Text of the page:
An amendment to the Colorado constitution concerning English language education for children in public schools, and, in connection therewith, requiring all children in Colorado public schools to be taught English by being taught in English and all children to be placed in English-language classrooms, except those who obtain a waiver; establishing an English immersion program to educate children who are English learners during a temporary transition period not normally intended to exceed one year; requiring the transfer of English learners to an English mainstream classroom when they are reasonably fluent in English and able to perform ordinary school work in English; specifying the amendment shall not affect foreign language classes for children who are not English learners nor special educational programs for physically- or mentally-impaired students; maintaining, if possible, existing per pupil supplemental funding for English learners as minimum funding; establishing a parental waiver process to exempt from the English immersion program children who already know English, older children, and children with special needs; requiring schools in which at least twenty students in the same grade receive a waiver to offer classes teaching English and other subjects through bilingual education techniques or other generally recognized educational methodologies; requiring the costs of student transfers under the measure, excluding transportation costs, to be paid by the state, allowing schools to deny a waiver without cause; allowing a parent or legal guardian to sue for enforcement of the measure and, if successful, to be awarded normal and customary attorney fees and actual and compensatory damages; creating personal liability for any school district employee or school board member who willfully and repeatedly refuses to implement the measure; prohibiting indemnification of any school district employee or school board member found liable; requiring immediate removal of such person from office and barring such person for five years from holding a position of authority within Colorado government or the public school system; allowing a parent or legal guardian to sue individuals who granted a waiver if the parent or legal guardian later concludes that the waiver was granted in error and injured the child’s education; and requiring schools at least annually to test all English learners, enrolled in second grade or higher, except those who are severely learning disabled, using a standardized, nationally-normed written test of academic subject matter given in English; and including standards for grading of tests; requiring an annual appropriation of $5,000,000 from the general fund for a period of ten years to provide funding for adult English language instruction programs for parents or other members of the community who pledge to provide personal English language tutoring to Colorado school children who are English learners; and directing the state board of education to establish guidelines by which school district boards of education shall disburse said funds.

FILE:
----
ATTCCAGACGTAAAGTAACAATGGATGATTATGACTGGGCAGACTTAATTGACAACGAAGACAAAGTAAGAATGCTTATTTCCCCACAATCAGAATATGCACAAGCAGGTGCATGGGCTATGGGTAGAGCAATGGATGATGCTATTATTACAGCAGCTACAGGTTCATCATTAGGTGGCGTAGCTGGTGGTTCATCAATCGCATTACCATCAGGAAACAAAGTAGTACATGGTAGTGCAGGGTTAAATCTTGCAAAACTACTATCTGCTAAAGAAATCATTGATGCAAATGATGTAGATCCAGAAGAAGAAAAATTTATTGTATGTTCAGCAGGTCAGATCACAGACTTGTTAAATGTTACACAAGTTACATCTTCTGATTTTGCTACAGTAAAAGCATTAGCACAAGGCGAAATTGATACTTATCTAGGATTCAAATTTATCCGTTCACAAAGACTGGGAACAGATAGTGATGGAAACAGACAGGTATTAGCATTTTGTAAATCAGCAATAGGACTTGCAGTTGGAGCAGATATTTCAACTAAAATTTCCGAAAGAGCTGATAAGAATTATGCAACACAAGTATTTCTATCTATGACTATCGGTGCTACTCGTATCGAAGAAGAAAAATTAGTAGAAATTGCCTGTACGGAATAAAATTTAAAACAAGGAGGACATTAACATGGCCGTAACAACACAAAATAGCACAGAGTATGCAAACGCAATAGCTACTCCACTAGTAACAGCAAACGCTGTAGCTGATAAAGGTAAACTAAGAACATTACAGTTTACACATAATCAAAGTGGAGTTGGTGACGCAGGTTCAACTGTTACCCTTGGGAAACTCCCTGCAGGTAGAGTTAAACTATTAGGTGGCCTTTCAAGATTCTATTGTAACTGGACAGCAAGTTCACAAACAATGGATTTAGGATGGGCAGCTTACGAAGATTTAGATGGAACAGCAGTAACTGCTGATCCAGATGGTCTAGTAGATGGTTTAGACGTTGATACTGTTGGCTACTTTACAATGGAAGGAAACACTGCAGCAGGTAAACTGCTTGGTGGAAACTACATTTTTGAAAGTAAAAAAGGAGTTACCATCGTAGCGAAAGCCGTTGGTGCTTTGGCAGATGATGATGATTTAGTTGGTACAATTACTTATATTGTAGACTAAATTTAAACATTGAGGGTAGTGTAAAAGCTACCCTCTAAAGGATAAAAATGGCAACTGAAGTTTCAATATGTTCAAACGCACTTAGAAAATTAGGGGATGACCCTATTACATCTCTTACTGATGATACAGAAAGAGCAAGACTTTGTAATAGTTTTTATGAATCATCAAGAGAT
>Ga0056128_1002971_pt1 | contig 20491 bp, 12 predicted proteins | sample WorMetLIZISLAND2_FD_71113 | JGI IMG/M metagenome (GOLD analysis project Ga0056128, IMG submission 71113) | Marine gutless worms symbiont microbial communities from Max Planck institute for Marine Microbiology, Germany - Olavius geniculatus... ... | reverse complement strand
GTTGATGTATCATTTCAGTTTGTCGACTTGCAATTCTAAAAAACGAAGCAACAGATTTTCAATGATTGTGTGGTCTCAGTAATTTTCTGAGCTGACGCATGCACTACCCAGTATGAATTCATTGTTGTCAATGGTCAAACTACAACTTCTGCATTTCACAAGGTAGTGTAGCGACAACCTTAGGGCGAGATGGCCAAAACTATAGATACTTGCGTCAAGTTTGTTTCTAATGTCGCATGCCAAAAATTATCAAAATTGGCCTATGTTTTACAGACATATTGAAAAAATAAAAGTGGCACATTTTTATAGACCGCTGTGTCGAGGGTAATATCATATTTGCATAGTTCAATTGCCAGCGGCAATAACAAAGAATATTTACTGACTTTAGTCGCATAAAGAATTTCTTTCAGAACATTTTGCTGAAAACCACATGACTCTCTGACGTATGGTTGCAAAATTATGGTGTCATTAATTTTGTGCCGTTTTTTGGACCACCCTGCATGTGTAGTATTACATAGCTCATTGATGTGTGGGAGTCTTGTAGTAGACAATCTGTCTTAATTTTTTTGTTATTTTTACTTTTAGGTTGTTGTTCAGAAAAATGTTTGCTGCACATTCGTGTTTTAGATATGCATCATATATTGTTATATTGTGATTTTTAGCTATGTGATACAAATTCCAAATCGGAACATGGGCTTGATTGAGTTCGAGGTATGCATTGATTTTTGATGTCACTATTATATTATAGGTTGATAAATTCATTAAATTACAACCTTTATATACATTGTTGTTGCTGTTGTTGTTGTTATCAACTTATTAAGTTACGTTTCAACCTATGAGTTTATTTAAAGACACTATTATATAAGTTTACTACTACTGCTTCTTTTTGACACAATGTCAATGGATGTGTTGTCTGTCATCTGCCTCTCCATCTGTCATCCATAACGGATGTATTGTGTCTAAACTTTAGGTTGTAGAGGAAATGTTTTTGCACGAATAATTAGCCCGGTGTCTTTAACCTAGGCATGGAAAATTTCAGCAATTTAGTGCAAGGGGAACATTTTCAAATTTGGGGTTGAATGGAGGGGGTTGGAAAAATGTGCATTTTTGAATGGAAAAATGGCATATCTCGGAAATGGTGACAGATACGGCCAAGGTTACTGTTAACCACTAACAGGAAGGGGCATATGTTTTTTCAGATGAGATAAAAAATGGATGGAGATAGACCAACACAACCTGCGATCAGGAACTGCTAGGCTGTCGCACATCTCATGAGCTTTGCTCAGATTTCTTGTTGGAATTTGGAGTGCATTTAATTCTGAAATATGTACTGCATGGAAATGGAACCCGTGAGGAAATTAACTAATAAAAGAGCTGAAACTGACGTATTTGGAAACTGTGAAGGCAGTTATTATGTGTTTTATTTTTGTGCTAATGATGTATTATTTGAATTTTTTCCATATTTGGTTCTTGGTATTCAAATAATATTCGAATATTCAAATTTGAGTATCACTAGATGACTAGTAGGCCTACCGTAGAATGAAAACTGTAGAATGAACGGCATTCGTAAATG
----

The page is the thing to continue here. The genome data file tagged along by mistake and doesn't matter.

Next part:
The ballot title and submission clause as designated and fixed by the Board is as follows:

Shall there be an amendment to the Colorado constitution concerning English language education for children in public schools, and, in connection therewith, requiring all children in Colorado public schools to be taught English by being taught in English and all children to be placed in English-language classrooms, except those who obtain a waiver; establishing an English immersion program to educate children who are English learners during a temporary transition period not normally intended to exceed one year; requiring the transfer of English learners to an English mainstream classroom when they are reasonably fluent in English and able to perform ordinary school work in English; specifying the amendment shall not affect foreign language classes for children who are not English learners nor special educational programs for physically- or mentally-impaired students; maintaining, if possible, existing per pupil supplemental funding for English learners as minimum funding; establishing a parental waiver process to exempt from the English immersion program children who already know English, older children, and children with special needs; requiring schools in which at least twenty students in the same grade receive a waiver to offer classes teaching English and other subjects through bilingual education techniques or other generally recognized educational methodologies; requiring the costs of student transfers under the measure, excluding transportation costs, to be paid by the state, allowing schools to deny a waiver without cause; allowing a parent or legal guardian to sue for enforcement of the measure and, if successful, to be awarded normal and customary attorney fees and actual and compensatory damages; creating personal liability for any school district employee or school board member who willfully and repeatedly refuses to implement the measure; prohibiting indemnification of any school district employee or school board member found liable; requiring immediate removal of such person from office and barring such person for five years from holding a position of authority within Colorado government or the public school system; allowing a parent or legal guardian to sue individuals who granted a waiver if the parent or legal guardian later concludes that the waiver was granted in error and injured the child’s education; and requiring schools at least annually to test all English learners, enrolled in second grade or higher, except those who are severely learning disabled, using a standardized, nationally-normed written test of academic subject matter given in English; and including standards for grading of tests; requiring an annual appropriation of $5,000,000 from the general fund for a period of ten years to provide funding for adult English language instruction programs for parents or other members of the community who pledge to provide personal English language tutoring to Colorado school children who are English learners; and directing the state board of education to establish guidelines by which school district boards of education shall disburse said funds?